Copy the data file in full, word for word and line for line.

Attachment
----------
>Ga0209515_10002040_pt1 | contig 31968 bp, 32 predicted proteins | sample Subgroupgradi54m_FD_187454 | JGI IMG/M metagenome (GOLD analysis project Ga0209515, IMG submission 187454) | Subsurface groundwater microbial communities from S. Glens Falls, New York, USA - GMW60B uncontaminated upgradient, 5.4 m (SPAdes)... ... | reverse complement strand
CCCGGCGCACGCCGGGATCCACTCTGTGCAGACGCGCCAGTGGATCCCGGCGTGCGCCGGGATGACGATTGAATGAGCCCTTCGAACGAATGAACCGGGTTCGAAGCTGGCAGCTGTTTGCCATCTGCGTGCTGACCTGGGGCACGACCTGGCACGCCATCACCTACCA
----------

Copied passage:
>Ga0209515_10002040_pt1 | contig 31968 bp, 32 predicted proteins | sample Subgroupgradi54m_FD_187454 | JGI IMG/M metagenome (GOLD analysis project Ga0209515, IMG submission 187454) | Subsurface groundwater microbial communities from S. Glens Falls, New York, USA - GMW60B uncontaminated upgradient, 5.4 m (SPAdes)... ... | reverse complement strand
CCCGGCGCACGCCGGGATCCACTCTGTGCAGACGCGCCAGTGGATCCCGGCGTGCGCCGGGATGACGATTGAATGAGCCCTTCGAACGAATGAACCGGGTTCGAAGCTGGCAGCTGTTTGCCATCTGCGTGCTGACCTGGGGCACGACCTGGCACGCCATCACCTACCA